Executive producer Ronald Shusett was present, and picked up on the genuine tension. “Nobody said a word, but Sigourney looked really scared. I said, ‘You’re really getting into character.’ She said, ‘No, I have a feeling I’m going to be pretty repulsed right now.'”
In order to capture the moment of the creature’s grisly emergence in a single take, Scott had four cameras shooting simultaneously, capturing both Hurt himself in close-up, and the faces of all the other actors – and when the explosive moment came and the alien emerged, the filmmakers got the reaction they were looking for.
Veronica Cartwright recalls, “I tell you, none of us expected it.” Cartwright got it particularly rough because – at Scott’s own instruction – one of the jets of fake blood had been aimed directly at the actress, and struck her full force in the face. Roger Christian recalls the actress “screamed in shock, recoiled back against the set, and dropped to the floor out of the shot… This was a real reaction from Veronica, a true moment of method acting, as she was beyond playing the character – she was in distress.”
While Scott had naturally hoped this moment would be as startling for the audience as it was for the cast, he feared he might have overdone it when he first saw the film with an audience. “I realised [then] how pretty scary the film was… I felt a sense of responsibility, of had I gone too far, because [the reaction] was extreme.”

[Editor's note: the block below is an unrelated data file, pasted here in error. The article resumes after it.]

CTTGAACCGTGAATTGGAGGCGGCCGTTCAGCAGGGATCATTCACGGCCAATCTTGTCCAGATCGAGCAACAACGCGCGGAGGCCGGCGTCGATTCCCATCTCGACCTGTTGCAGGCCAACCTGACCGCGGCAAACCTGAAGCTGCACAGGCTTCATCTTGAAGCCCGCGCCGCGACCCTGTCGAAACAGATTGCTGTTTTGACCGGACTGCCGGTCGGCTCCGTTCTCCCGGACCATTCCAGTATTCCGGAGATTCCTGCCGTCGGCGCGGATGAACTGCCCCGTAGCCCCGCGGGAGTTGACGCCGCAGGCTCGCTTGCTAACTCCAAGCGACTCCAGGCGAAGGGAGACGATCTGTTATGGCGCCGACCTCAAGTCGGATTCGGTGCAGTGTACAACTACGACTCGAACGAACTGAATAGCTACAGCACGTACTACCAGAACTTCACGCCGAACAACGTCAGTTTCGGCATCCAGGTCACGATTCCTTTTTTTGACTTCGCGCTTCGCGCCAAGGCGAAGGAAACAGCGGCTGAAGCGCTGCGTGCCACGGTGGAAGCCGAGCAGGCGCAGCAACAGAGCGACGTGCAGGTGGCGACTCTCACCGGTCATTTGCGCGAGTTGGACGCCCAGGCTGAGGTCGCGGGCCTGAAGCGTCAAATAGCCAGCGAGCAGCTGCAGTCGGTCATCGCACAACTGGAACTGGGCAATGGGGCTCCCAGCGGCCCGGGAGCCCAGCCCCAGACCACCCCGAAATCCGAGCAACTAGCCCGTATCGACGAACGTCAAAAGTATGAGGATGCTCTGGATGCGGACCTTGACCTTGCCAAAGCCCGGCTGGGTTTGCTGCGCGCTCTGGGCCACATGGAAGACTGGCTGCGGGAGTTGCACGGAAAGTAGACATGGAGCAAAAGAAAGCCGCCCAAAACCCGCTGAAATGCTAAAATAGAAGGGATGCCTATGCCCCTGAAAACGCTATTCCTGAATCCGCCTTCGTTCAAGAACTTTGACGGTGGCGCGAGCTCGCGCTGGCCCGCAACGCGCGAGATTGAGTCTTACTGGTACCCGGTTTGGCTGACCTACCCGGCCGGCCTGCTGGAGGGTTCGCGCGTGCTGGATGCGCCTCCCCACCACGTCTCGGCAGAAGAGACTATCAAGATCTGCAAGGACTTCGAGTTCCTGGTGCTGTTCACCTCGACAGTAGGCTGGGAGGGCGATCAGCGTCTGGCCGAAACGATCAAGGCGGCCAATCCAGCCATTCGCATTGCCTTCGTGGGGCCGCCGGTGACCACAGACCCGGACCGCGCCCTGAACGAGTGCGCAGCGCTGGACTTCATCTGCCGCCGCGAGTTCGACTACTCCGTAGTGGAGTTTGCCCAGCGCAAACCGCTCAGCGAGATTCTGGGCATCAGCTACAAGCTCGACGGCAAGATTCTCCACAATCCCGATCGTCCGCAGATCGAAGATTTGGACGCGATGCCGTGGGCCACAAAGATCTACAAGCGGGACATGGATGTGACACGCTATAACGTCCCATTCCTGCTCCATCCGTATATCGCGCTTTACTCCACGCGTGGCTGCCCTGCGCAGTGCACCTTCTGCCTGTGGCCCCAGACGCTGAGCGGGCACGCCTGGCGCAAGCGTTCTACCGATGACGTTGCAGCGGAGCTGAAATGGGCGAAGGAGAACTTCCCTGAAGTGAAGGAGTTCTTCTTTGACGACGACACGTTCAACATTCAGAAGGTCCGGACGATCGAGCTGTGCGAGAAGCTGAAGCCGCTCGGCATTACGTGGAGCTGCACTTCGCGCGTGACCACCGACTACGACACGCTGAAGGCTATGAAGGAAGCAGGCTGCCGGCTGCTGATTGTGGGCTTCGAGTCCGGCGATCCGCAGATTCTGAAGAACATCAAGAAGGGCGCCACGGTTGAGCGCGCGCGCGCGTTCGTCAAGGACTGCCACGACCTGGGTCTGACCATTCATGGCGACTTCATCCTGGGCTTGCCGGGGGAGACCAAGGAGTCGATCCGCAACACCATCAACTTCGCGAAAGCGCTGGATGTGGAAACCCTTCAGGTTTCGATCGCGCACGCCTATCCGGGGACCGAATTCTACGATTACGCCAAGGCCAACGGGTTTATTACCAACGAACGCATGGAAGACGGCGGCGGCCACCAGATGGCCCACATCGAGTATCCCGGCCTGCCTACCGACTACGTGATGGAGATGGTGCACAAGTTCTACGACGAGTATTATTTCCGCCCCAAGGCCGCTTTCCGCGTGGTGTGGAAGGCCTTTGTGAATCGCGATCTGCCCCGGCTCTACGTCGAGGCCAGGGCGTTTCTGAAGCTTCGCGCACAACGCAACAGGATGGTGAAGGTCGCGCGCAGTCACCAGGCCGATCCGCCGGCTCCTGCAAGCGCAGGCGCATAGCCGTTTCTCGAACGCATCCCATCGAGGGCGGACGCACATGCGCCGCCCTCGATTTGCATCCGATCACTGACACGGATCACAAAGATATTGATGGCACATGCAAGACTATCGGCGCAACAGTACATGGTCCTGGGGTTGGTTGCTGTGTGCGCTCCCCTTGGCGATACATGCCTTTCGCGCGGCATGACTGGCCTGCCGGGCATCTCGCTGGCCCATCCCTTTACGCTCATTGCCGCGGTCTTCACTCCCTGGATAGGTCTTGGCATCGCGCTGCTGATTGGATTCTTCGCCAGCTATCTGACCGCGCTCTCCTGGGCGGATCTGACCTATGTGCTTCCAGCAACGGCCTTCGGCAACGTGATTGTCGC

Even if he had gone a bit far, Scott’s approach paid off. Although critics weren’t unanimous in their praise of Alien back in 1979, it was quickly hailed as one of the most terrifying films ever made, with the Chestburster proving a particular talking point. The scene even impressed film legend Stanley Kubrick, who called Scott to ask how he had achieved the effect.
Alien was a big box office hit, and its success boosted the careers of all its actors, Weaver in particular, while establishing Scott as one of the hottest directors around (he would follow Alien with a second sci-fi classic, 1982’s Blade Runner). Alien also became a long-running franchise beginning with 1986’s Aliens, and Scott would return to the series with 2012’s Prometheus and 2017’s Alien: Covenant.
Parodies and homages
John Hurt, meanwhile, wound up one of the most highly regarded British actors of his generation. He was a two-time Oscar nominee for 1978’s Midnight Express and 1980’s The Elephant Man, and built an impressive resume of 213 screen credits, before sadly passing away from pancreatic cancer in January 2017, mere days after turning 77.
Through it all, the Chestburster scene never left Hurt. The scene became embedded in the popular consciousness, and has been immortalised in the form of plushy dolls, Halloween costumes and all manner of parodies. Tongue-in-cheek reenactments of the iconic scene have popped up in TV’s The Simpsons, Family Guy, The Muppets and Archer, plus such movies as Despicable Me 2, Shrek 2 and many more.
Perhaps the most famous chestburster parody, however, appears in Mel Brooks’ 1987 sci-fi spoof Spaceballs. Having produced The Elephant Man, Brooks was able to persuade John Hurt himself to appear in the scene – and when the tiny alien emerges through his T-shirt (this time with no blood), Hurt laments, “oh no, not again!”